The cost of labor and how to maximize your Social Security

Many people are surprised to learn that Social Security payments can be taxable. In fact, depending on your Modified Adjusted Gross Income (MAGI), you may be taxed on up to 85% of your benefits. Once you reach retirement age, your Social Security benefits are taxed based on your filing status and how much other income you receive. If you file singly and your provisional income is below $25,000 annually, you will not pay taxes on your Social Security benefits.  (Provisional income includes gross income, tax-free interest, and 50% of Social Security benefits.) A single filer whose provisional income is between $25,000 and $34,000 will be taxed on up to 50%. Single filers whose provisional income is more than $34,000 are taxed on up to 85% of their benefits. The numbers increase for people who file jointly, with those whose provisional income remains under $32,000 avoiding taxes on Social Security, couples earning a provisional income of between $32,000 and $44,000 taxed on up to 50% and those earning over $44,000 in provisional income taxed on up to 85%. Some states also tax Social Security benefits, although they are exempt from state taxes in Wisconsin and 36 other states. Knowing the difference between qualified and non-qualified money is the key to making the most out of the money you’re earned. Qualified money includes assets you have accumulated but not paid income taxes on yet, for instance, IRA and 401(k) money.  Because you won’t have to pay taxes on these assets until you withdraw them, the government requires you to begin doing so when you reach 70 ½. These are called required minimum distributions and you must take them every year or you will be penalized. Additionally, these distributions adjust your provisional income higher, which makes more of your Social Security taxable. That’s one reason to increase the amount of non-qualified assets you have in your portfolio as you get closer to retirement…. | Read More »

We want YOU to understand when to take Social Security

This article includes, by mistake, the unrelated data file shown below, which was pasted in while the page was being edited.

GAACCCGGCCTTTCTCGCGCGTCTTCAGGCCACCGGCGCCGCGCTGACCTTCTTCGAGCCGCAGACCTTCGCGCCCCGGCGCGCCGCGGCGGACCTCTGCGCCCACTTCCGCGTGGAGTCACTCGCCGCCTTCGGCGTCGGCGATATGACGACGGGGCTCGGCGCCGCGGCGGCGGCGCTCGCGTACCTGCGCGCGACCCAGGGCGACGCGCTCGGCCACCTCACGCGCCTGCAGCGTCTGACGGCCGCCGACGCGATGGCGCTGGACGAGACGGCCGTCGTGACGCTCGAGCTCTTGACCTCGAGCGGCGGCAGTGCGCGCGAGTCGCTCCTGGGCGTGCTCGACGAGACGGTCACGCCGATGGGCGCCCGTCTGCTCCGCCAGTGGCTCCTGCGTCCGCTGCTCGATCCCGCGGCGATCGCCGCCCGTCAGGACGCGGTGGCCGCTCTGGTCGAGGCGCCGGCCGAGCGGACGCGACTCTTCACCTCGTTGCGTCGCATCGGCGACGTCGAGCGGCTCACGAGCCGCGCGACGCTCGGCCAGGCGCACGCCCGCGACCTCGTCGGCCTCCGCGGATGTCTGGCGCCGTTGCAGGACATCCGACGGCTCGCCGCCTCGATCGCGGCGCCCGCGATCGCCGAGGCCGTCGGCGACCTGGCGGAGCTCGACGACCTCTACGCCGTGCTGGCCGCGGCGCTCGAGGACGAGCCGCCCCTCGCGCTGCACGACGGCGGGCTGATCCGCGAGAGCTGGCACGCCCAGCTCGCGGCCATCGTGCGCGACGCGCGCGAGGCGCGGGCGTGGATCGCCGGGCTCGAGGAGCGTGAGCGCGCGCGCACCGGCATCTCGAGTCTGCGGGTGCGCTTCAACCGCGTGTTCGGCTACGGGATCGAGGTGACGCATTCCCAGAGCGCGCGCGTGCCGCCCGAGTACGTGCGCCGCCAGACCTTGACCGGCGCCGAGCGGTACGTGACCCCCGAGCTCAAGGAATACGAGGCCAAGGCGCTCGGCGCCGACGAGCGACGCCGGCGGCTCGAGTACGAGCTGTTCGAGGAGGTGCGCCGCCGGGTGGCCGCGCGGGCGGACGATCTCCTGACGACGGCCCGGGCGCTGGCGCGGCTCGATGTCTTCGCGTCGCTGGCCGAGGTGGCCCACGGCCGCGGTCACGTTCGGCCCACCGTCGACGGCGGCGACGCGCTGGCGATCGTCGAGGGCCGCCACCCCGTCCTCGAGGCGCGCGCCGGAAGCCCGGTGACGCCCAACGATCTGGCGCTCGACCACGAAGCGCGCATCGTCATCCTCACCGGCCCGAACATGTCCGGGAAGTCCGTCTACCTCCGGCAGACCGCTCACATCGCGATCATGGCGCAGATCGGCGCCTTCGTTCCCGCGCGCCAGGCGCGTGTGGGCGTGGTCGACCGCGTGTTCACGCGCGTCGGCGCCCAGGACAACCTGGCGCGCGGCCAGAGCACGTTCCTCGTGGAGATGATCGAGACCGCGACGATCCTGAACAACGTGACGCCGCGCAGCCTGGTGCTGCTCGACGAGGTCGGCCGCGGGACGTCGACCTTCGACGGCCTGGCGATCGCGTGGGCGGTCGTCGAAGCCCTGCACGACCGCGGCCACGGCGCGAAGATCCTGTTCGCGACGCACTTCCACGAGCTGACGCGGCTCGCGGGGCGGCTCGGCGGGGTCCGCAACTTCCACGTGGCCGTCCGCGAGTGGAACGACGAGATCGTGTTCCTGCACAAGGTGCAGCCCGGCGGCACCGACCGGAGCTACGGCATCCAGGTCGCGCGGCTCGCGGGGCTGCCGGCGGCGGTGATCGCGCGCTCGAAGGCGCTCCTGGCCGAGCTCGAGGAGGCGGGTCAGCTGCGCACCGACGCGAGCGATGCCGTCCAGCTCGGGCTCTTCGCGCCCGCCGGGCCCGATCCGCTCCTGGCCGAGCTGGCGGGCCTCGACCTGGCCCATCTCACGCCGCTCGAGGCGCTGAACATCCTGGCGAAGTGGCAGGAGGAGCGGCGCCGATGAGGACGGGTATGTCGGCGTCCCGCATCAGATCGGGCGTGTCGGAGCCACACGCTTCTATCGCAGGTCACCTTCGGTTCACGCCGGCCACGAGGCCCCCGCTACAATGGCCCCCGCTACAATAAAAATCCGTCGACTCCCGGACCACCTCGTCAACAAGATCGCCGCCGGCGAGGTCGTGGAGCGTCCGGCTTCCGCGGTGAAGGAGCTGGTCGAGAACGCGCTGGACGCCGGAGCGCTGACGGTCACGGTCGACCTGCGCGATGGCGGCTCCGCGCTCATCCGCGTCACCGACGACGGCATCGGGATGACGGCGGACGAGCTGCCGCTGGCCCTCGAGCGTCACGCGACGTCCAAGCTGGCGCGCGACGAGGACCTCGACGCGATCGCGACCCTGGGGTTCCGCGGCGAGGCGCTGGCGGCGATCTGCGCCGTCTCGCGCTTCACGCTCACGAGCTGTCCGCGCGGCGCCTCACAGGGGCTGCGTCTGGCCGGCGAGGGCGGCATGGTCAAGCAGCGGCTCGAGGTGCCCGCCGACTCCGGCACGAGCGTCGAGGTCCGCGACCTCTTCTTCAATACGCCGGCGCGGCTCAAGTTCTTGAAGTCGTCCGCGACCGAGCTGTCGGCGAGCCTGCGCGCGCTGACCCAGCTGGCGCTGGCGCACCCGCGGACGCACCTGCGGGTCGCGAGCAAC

He’s always been a strange uncle and now he’s saying he wants YOU to help with a few chores around the house. But nothing is ever easy with this guy.  He offers to pay you twenty dollars in two years or thirty dollars in five years. Pulling out five different charts, he says his payment plan is all very simple, and points to numbers like a mad scientist.    Words like “indexing”, “inflation”, and “credits” fly like spittle from his mouth. Cautiously you back away, hoping against hope that he will put himself to sleep with his ranting.  You mumble that you hear someone calling, and turn: tumbling, fleeing, running, sprinting.  You’re safe.  For now. Sadly, most Americans approaching retirement don’t have this option.  They must confront the intricacies of Uncle Sam’s Social Security head on.  And while it would take a novel to fully explore the pros and cons of different filing strategies, I hope to analyze one of the more common ones: out-investing Social Security. The strategy goes like this: take Social Security at the earliest possible age (62) and reinvest the benefits, with the intent of using market returns to exceed the penalty for starting benefits early.  There are some advantages to this tactic.  It creates an asset reserve that can be used for expenses or gifting during the retiree’s lifetime.  If the retiree dies young, he or she will have the benefit of having received more Social Security Security and more investment returns.  And even if they live a long life, excellent returns on their investments may overshadow the loss to Social Security benefits. However, there are several counterarguments. The first is that Social Security itself offers very competitive returns.  Each year benefits are delayed after 62, they will increase anywhere from five to eight percent.  This is simple interest rather than compound, but over an eight year period the difference isn’t severe.  To get similar average… | Read More »